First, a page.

The AFRO is Letting Our Archives Out of the Box


As a result of a partnership between the Afro-American Newspapers Archives and Research Center, Johns Hopkins University’s Sheridan Libraries Center for Educational Resources and the Krieger School of Arts and Sciences’ Center for Africana Studies, members of the general public will now have access to the newspapers' archival collection, with the click of a mouse.

Funded in 2007 by a grant from the Andrew W. Mellon Foundation, the collaborative project, Diaspora Pathways Archival Access Project (DPAAP), focused on organizing and describing the Afro's archives. This ongoing project has resulted in the development and launch of a Web site that provides access to a wealth of historical documentation of the African American experience (http://morgue.afro.com/AfroArchon/).

Afro publisher, John J. Oliver, spoke at a reception heralding the Web site, expressing his appreciation and excitement.

"We're proud that this part of our dream has reached this particular stage. But again, like all dreams, this is just the beginning. We, at the Afro, are absolutely proud of the partnership we have. We look forward to continuing, and we're excited about the black history that we are indeed unfolding. It's an exciting experience, and we invite you to join us," stated Oliver.

Moira Hinderer, who began working on the project in 2007 as a postdoctoral fellow in Hopkins' Center for Africana Studies and Center for Educational Resources and now manages the university's side of the project, feels that the Afro Archives probably hold the most extensive collection of any black newspaper in the country.

"In just the past few days in the archive, I have found correspondence from Josephine Baker to the AFRO, a photo of a service honoring Emmett Till held at Sharp Street Church in 1955 and hundreds of letters from Carl Murphy challenging racially derogatory language and images in advertisements, radio programs, and newspapers," Hinderer explains.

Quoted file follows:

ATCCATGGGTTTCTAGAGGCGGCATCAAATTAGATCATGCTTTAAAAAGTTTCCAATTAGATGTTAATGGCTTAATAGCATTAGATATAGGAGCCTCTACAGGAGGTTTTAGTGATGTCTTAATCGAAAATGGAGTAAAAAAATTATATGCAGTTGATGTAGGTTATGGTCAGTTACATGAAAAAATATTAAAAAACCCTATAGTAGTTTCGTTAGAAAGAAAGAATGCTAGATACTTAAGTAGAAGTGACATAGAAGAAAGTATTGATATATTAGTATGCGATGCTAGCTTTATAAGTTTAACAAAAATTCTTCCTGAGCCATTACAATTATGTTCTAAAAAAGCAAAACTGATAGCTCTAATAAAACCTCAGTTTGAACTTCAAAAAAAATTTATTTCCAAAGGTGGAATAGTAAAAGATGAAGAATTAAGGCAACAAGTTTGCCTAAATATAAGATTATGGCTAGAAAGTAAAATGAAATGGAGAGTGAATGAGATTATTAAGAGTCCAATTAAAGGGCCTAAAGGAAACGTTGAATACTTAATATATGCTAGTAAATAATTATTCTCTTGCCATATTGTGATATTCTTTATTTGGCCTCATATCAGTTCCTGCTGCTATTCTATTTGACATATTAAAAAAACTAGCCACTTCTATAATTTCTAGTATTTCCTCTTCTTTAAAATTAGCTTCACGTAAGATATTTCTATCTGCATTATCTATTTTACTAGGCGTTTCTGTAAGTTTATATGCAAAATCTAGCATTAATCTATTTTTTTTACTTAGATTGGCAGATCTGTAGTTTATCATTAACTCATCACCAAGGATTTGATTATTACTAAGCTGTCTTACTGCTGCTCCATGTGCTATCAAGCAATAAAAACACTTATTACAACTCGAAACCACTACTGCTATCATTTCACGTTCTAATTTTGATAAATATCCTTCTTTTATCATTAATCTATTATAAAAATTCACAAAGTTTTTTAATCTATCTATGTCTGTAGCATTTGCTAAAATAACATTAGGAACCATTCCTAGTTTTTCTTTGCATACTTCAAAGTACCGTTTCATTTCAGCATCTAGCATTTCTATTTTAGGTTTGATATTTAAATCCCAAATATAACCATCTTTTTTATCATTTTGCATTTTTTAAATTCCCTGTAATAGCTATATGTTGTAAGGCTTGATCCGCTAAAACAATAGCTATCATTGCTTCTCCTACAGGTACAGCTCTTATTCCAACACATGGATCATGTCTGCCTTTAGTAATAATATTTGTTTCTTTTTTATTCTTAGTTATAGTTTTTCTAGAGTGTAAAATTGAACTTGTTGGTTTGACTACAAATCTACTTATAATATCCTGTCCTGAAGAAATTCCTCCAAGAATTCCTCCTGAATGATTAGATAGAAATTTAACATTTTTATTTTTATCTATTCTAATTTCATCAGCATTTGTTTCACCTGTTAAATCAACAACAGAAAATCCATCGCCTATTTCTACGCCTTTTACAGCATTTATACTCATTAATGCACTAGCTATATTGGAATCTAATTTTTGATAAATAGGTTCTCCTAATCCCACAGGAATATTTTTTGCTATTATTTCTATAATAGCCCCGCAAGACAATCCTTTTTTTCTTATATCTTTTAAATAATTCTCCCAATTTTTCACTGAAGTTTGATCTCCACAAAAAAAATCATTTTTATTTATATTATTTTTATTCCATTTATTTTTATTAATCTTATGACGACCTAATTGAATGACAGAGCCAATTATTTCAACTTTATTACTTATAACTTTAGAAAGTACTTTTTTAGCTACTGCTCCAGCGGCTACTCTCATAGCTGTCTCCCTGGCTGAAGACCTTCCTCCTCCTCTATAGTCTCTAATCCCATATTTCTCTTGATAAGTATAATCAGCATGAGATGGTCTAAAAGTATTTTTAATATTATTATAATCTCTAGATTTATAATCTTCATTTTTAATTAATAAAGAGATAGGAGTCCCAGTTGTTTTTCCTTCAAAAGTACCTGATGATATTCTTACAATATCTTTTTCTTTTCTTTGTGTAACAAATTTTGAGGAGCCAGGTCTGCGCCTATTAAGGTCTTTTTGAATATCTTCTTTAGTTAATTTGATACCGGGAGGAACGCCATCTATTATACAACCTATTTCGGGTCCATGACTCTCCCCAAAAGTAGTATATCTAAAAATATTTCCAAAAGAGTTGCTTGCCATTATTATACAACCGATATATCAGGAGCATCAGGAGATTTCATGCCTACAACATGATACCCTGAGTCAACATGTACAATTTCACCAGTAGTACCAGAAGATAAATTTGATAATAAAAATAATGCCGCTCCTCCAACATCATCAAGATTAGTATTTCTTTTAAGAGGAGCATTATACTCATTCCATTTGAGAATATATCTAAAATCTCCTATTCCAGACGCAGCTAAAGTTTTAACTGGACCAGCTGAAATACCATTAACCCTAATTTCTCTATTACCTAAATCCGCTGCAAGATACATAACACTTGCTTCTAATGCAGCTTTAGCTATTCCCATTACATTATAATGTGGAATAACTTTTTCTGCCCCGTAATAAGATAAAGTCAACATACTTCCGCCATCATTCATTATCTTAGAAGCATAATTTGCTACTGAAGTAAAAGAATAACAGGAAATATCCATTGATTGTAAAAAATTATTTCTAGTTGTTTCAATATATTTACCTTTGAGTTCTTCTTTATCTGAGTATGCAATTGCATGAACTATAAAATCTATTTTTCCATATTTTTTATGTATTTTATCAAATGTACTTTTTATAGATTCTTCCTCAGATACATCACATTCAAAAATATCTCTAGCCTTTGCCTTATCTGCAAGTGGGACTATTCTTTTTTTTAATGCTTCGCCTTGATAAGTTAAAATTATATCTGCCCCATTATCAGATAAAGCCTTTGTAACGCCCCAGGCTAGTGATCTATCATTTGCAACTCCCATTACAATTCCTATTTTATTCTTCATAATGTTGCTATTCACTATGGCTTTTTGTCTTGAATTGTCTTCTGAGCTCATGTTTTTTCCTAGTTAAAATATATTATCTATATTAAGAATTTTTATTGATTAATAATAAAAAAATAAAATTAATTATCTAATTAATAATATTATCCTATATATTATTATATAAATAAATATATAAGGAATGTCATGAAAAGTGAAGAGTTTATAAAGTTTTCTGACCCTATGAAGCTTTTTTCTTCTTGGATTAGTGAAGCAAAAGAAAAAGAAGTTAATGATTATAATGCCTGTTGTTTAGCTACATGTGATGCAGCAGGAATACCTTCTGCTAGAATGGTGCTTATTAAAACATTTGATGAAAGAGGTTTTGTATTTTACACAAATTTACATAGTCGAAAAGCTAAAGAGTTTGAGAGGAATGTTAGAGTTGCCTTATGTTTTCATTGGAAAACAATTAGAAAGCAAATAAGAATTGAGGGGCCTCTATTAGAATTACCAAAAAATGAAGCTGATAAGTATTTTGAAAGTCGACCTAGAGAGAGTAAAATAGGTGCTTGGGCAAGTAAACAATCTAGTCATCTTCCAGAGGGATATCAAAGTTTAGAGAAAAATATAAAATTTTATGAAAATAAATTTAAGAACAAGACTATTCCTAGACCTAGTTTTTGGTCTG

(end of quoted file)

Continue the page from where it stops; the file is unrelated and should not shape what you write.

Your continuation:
The original archival materials, a vast collection of handwritten notes, newspaper clippings, photographs, funeral programs and much more, date back to the 1880s and have been contained in 2,000 boxes at the newspapers' North Charles Street offices. These delicate historical records require extremely careful handling as they are removed and catalogued. According to Afro archivist, John Gartrell, this laborious task has been handled primarily by interns.

While working on the project as an intern at Hopkins, Tom Smith was so impressed by the archives' incredible collection of more than 1.5 million images that he spent his senior year building a machine that could autonomously digitize the images. He estimates that the most recent model of his Gado scanning robot is scanning at four times the speed of the original and half the cost of normal manual digitalization, and will have scanned 20,000 of the archives' images by May 2012.

Even with the assistance of a robot, there is still much work to be done, but the task is well worth the results.

As Moira Hinderer reminds us, "This is a heritage collection that reflects all of our experiences – a history that we should all know and treasure."

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The AFRO is Letting Our Archives Out of the Box

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